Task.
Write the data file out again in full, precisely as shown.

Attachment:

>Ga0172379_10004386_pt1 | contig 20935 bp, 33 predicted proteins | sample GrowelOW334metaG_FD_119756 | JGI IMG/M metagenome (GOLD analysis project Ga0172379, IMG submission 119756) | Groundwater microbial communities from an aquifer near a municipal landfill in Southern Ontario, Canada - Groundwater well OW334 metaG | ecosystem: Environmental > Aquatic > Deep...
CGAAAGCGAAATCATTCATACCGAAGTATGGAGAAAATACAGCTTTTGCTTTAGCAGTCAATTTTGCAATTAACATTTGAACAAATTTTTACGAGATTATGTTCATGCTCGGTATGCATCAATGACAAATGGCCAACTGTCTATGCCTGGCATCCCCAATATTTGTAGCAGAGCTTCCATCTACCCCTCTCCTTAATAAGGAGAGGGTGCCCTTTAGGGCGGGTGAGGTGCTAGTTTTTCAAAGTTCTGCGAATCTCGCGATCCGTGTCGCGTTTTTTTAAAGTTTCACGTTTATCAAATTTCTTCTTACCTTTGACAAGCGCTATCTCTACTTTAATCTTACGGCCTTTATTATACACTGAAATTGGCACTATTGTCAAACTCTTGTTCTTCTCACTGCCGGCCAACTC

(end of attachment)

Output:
>Ga0172379_10004386_pt1 | contig 20935 bp, 33 predicted proteins | sample GrowelOW334metaG_FD_119756 | JGI IMG/M metagenome (GOLD analysis project Ga0172379, IMG submission 119756) | Groundwater microbial communities from an aquifer near a municipal landfill in Southern Ontario, Canada - Groundwater well OW334 metaG | ecosystem: Environmental > Aquatic > Deep...
CGAAAGCGAAATCATTCATACCGAAGTATGGAGAAAATACAGCTTTTGCTTTAGCAGTCAATTTTGCAATTAACATTTGAACAAATTTTTACGAGATTATGTTCATGCTCGGTATGCATCAATGACAAATGGCCAACTGTCTATGCCTGGCATCCCCAATATTTGTAGCAGAGCTTCCATCTACCCCTCTCCTTAATAAGGAGAGGGTGCCCTTTAGGGCGGGTGAGGTGCTAGTTTTTCAAAGTTCTGCGAATCTCGCGATCCGTGTCGCGTTTTTTTAAAGTTTCACGTTTATCAAATTTCTTCTTACCTTTGACAAGCGCTATCTCTACTTTAATCTTACGGCCTTTATTATACACTGAAATTGGCACTATTGTCAAACTCTTGTTCTTCTCACTGCCGGCCAACTC